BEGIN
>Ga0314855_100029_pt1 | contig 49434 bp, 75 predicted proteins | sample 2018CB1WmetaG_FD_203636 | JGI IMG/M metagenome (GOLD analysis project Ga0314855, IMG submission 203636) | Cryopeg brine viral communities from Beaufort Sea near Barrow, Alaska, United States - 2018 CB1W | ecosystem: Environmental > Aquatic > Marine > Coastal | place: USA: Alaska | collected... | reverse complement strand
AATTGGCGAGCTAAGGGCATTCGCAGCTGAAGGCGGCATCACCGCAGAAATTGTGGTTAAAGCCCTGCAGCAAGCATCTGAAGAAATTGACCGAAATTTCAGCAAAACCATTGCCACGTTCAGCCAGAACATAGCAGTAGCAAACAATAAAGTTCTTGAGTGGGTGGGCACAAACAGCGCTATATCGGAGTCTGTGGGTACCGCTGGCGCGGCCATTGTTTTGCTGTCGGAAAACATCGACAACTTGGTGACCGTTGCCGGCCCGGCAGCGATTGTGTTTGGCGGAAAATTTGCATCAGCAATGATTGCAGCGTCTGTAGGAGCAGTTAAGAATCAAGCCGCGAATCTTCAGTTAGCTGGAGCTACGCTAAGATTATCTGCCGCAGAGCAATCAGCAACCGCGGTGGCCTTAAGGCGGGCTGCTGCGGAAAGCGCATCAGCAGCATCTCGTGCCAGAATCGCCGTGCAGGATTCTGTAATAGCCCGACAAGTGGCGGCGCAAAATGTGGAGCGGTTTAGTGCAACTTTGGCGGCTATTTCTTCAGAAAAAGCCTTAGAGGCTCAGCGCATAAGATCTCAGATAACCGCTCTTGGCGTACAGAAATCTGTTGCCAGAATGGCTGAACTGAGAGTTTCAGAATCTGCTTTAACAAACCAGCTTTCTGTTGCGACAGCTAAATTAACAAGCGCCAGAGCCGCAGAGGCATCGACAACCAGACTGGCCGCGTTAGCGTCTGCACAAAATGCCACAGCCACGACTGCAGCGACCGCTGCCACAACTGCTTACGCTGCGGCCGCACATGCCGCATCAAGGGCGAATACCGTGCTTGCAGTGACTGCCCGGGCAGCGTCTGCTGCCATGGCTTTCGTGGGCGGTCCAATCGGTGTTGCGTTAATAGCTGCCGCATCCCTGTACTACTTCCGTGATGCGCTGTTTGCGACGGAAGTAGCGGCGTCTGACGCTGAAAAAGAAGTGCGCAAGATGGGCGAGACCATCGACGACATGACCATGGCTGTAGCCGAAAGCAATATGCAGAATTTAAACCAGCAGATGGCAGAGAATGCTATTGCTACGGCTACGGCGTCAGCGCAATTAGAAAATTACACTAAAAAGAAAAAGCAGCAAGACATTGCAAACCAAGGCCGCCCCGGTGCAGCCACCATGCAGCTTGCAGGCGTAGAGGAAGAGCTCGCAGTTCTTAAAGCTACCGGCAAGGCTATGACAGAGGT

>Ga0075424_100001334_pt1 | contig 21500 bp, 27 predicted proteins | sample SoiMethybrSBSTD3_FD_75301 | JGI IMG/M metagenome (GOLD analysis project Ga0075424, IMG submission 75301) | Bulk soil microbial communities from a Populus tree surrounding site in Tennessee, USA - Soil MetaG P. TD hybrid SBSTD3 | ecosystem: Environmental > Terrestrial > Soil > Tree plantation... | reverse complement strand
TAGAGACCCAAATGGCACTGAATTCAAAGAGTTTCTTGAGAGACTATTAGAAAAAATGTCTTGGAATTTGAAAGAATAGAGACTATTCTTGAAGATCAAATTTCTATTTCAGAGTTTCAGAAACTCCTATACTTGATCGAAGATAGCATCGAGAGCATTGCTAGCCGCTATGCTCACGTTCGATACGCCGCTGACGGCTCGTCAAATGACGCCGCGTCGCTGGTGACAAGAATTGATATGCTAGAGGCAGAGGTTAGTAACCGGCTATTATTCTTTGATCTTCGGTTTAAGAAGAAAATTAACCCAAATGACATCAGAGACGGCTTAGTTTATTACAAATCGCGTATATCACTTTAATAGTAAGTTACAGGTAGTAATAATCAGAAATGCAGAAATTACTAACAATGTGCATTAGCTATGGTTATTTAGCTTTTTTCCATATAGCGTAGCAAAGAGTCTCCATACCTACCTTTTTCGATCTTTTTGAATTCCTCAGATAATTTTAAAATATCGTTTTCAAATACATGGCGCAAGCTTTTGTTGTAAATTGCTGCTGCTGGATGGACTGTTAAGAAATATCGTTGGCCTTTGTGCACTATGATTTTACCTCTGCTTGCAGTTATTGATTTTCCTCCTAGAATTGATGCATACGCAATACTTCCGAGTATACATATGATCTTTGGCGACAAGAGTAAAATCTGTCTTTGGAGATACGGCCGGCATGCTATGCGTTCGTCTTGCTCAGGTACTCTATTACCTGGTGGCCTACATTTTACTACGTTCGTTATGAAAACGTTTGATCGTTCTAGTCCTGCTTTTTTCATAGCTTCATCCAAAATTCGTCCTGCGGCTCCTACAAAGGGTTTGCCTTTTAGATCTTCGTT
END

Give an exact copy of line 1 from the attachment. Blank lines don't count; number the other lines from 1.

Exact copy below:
>Ga0314855_100029_pt1 | contig 49434 bp, 75 predicted proteins | sample 2018CB1WmetaG_FD_203636 | JGI IMG/M metagenome (GOLD analysis project Ga0314855, IMG submission 203636) | Cryopeg brine viral communities from Beaufort Sea near Barrow, Alaska, United States - 2018 CB1W | ecosystem: Environmental > Aquatic > Marine > Coastal | place: USA: Alaska | collected... | reverse complement strand